inlet tube being controlled by valve 3A. The opposite side of tube 2 is provided adjacent each end with an outlet tube 4 and 5 respectively.

serving for the withdrawal of the separated components. Tube 4 is controlled by valve 4A an tube 5 by valve 5A.

It is immaterial whether the inner tube is heated and the outer one cooled, or vice versa; in the embodiment of my invention which I am going to illustrate with reference to Fig. 1, I have When the gas mixture, for example a mixture of nitrogen and oxygen, enters the separator through tube 3, the following takes place:

[The thermal diiiusion brings about a variation in concentration in radial direction to the eflect that the heavier oxygen accumulates in. the outer, and-the lighter nitrogen accumulates in the inner part of the annular space betweenthe tubes I and 2. At the same time the warmed gas in the neighbourhood oi the tube-l is caused to ascend there, whereas the cooled gas in the neighbourhood of the tube 2 is caused to fall down there. A fraction enriched in nitrogen is led-o8 through tube 4, whereas a fraction enriched in oxygen is led of! through tube 5.

Mixtures may thus be separated by thermal diffusion .in a simple manner while leading the colder and warmer parts or the mixture along each other'in counter-current. In this way the j ese t of the thermal diffusion is intensified sum-- larly as the eiiect of an ordinary distillation in a rectifier column.

Fig. 2 diagrammatically represents an apparatus for separating gas mixtures in a multistage process. For this purpose there are provided 4 columns (11, d2. d: and (14, each of which is of the type 0! the column oi Figure 1, said four columns being arranged in vertical series. Each column has its lower endconnected to the annular free space of the next adjacent column at a point intermediate, the ends oi the latter by tubes I, I and II respectively. Each column is provided at its upper end with exit tubes I, II and II respectively. Gas to be separated into its componentsgisjred to the system by an inlet tube t arranged on oolumn ch. column d4 is provided at its lowermost end-with an exit tube It. The device operates as iollows: The mixture to be separated, is first introduced through tube 6 into a separator d1. The fraction, enriched in heavy constituents, which is withdrawn from the separator d1 through tube 1, is supplied to the separator drbetwen the upper and lower end thereof. In an analogous manner the fractions containing heavier constituents iorm spirals may also be used it provision be made for their upper suriace to be heated to a Example 1 A vertical tube'of 2.6 meters in length and 11 millimeters in diameter, having an incandescent wire arranged along its longitudinal axis, was filled with normal neon having an atomic weight of 20.18. The top end of the tube communicated with a large closed supply tank iilled with neon.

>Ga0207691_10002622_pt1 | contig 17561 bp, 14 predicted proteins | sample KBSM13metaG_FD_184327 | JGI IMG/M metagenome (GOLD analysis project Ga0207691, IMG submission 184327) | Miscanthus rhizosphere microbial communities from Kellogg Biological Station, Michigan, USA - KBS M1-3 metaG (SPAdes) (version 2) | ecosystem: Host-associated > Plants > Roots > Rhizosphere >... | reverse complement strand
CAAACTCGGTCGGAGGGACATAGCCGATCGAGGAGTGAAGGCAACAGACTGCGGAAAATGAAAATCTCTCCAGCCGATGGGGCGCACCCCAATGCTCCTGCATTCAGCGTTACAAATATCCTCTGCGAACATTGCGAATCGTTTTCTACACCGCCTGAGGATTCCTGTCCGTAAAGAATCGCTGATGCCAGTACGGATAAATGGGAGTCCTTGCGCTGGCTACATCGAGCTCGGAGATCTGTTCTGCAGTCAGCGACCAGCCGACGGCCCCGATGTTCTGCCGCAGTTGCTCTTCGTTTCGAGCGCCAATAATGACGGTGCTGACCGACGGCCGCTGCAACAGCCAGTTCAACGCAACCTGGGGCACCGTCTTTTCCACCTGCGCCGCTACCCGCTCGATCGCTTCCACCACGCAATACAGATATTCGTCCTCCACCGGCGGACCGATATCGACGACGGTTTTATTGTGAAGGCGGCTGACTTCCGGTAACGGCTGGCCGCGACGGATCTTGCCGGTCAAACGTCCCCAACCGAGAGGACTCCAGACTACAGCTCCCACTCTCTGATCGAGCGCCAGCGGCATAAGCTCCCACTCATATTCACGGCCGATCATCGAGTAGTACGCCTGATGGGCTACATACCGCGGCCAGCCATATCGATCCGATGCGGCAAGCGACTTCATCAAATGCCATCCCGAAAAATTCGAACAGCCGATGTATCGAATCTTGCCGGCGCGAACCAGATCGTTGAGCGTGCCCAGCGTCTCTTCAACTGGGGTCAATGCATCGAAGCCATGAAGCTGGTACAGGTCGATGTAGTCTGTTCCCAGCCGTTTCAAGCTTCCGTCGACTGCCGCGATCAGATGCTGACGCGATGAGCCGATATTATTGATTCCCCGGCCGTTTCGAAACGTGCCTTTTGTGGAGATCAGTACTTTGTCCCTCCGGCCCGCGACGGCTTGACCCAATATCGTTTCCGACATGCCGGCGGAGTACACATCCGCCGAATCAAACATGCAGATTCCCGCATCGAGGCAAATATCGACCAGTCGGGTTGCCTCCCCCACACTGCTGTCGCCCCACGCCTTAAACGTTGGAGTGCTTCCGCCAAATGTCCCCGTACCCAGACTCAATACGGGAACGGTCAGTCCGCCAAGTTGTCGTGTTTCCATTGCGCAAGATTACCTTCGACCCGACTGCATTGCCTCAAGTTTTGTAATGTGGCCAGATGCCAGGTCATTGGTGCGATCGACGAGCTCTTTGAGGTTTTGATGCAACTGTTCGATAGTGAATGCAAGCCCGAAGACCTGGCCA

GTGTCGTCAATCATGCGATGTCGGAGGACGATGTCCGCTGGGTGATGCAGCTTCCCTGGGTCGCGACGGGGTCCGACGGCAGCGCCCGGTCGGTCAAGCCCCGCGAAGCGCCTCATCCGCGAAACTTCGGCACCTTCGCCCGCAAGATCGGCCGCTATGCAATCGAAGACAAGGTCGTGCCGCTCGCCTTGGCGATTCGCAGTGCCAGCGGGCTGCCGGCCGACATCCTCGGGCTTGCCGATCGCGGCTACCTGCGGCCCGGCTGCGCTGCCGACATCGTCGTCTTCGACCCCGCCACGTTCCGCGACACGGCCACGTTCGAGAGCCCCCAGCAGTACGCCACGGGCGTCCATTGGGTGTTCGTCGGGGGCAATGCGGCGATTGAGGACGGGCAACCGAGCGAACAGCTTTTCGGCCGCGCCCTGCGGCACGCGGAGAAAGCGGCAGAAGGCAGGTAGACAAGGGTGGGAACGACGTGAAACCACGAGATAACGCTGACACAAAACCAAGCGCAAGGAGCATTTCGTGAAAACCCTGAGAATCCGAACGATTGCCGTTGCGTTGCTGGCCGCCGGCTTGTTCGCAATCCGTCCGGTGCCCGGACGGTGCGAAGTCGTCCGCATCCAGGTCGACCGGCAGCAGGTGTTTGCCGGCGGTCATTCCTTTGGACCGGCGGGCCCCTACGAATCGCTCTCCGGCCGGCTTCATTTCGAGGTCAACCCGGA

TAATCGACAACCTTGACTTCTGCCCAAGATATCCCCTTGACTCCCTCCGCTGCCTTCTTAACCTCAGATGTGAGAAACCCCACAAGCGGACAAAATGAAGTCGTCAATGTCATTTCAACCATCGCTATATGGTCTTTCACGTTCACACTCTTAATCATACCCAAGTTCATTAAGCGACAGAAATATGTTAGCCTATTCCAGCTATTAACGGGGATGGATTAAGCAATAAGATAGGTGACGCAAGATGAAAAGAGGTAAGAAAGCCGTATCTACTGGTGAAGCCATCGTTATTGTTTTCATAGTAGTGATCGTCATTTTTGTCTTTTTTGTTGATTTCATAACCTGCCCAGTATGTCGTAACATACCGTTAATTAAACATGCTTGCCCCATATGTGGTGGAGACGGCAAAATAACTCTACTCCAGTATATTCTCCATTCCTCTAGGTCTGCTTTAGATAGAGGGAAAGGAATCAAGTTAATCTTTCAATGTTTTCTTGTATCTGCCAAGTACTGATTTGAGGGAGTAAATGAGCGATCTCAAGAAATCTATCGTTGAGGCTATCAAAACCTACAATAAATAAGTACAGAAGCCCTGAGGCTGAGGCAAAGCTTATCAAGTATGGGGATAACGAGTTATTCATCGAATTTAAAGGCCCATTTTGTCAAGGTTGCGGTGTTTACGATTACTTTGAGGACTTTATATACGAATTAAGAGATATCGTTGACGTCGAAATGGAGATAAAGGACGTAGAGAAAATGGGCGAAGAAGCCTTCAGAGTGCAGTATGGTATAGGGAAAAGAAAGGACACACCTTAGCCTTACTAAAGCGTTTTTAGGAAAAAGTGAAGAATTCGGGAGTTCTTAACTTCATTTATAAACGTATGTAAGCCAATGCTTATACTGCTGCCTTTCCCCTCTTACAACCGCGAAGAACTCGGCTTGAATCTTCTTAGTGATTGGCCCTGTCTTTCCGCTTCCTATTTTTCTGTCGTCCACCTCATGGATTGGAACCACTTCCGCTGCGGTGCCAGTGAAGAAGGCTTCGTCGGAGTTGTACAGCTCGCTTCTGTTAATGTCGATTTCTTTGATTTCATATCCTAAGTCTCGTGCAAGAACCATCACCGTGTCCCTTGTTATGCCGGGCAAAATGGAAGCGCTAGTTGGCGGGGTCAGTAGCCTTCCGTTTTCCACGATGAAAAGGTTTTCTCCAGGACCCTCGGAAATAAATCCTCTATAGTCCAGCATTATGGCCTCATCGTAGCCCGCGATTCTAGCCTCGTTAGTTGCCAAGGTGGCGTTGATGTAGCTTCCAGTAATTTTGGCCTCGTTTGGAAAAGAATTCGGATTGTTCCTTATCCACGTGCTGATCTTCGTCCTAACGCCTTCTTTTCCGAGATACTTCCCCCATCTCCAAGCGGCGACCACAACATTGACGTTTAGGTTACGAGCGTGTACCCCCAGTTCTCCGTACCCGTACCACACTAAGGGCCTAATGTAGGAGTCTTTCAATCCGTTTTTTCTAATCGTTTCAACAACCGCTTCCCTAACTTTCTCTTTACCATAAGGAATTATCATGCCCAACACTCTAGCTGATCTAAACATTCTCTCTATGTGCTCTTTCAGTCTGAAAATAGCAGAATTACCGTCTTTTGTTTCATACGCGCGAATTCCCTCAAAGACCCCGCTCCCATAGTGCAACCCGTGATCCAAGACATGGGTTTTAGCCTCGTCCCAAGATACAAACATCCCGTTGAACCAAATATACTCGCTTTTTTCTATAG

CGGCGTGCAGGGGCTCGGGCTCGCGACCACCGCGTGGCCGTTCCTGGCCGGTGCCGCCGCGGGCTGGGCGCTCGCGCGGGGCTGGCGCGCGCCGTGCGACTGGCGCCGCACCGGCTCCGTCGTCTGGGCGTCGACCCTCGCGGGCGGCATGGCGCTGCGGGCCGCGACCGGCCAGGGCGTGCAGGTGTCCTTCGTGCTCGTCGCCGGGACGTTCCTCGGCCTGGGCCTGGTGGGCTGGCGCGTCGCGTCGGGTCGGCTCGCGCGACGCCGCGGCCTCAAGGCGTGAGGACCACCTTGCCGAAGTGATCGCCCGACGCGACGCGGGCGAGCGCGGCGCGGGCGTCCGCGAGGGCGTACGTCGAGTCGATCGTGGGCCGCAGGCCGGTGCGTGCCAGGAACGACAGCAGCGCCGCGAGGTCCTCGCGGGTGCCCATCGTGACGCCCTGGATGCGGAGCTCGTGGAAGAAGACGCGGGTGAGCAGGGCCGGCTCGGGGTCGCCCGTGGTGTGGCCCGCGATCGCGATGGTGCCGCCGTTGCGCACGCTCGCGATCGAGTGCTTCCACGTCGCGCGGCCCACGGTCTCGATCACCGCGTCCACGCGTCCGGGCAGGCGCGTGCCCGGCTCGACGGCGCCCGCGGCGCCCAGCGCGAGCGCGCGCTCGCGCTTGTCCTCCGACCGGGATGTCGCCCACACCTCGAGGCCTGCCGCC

Between the incandescent wire and the. outer wall vof the tube a difference of temperature of 600 C. was maintained. After some time neon of an atomic-weight of 20.68 could be withdrawn at the'bottom end or the tube, which consistedof 34 per cent. of neon-isotope having an atomic weight of 20, and of 66 per cent. of neon-isotope having an atomic weight of 22, while the normal neon consists of 9 per cent. only of the neon- -isotope of an atomic weight of 22 and 91 per cent.

oi the neon-isotope of an atomic weight of 20.

Example 2 A tube, 36 meters in length and 9 millimeters in diameter, having an incandescent wire arranged along its longitudinal axis and cross sieves all over its length at intervals'oi about 1 meter,

are withdrawn irom'the separators da-anddc;

heaviest fraction may be withdrawnthrough tube It, whereas lighter fractions are withdrawn through the tubes l4, II, II and 8.

-In practice the process according to the present invention is by no means dependent upon certain separators or a certain range of temperature. Thus use may also be made tor example of two plates or profiles of diiiereht temperature arranged opposite each other. Moreover, the gas layers of different temperature need not be led along each other in vertical direction, provided intermixing of the two layers by eddies is practically avoided. For example hollow spaces arranged in an inclined position or wound up to was continuously charged with hydrogen chloride (atomic weight of chlorine 35.457) at a point 29 meters above the bottom end. Between the incandescent wire and the outer wall a diti'erence oi temperature of about 650 C. was

maintained. At the bottom end of the separator tube there were daily withdrawn 8 cubic centimeters ofheavier hydrogen chloride, the chlorine of which had an atomic weight of 36.956 which comes up to a content of 99.4 per cent. of chlorine-isotope with an atomic weight of about 37. At the top end of the separator tube there were daily withdrawn 25 cubic centimeters of lighter hydrogen chloride the chlorine 01 which had an atomic weight of 35.06, which comes up to a content of only 4.5 per cent. of the chlorine-isotope of the atomic weight of about 37. p

Normal chlorine, for comparison, contains 24.5 per cent.,. .of the chlorine-isotope of the atomic weight of about 37 and 75.5 per cent. of the glsilorine-isotope of the atomicweight of about gfriWhat I claim is: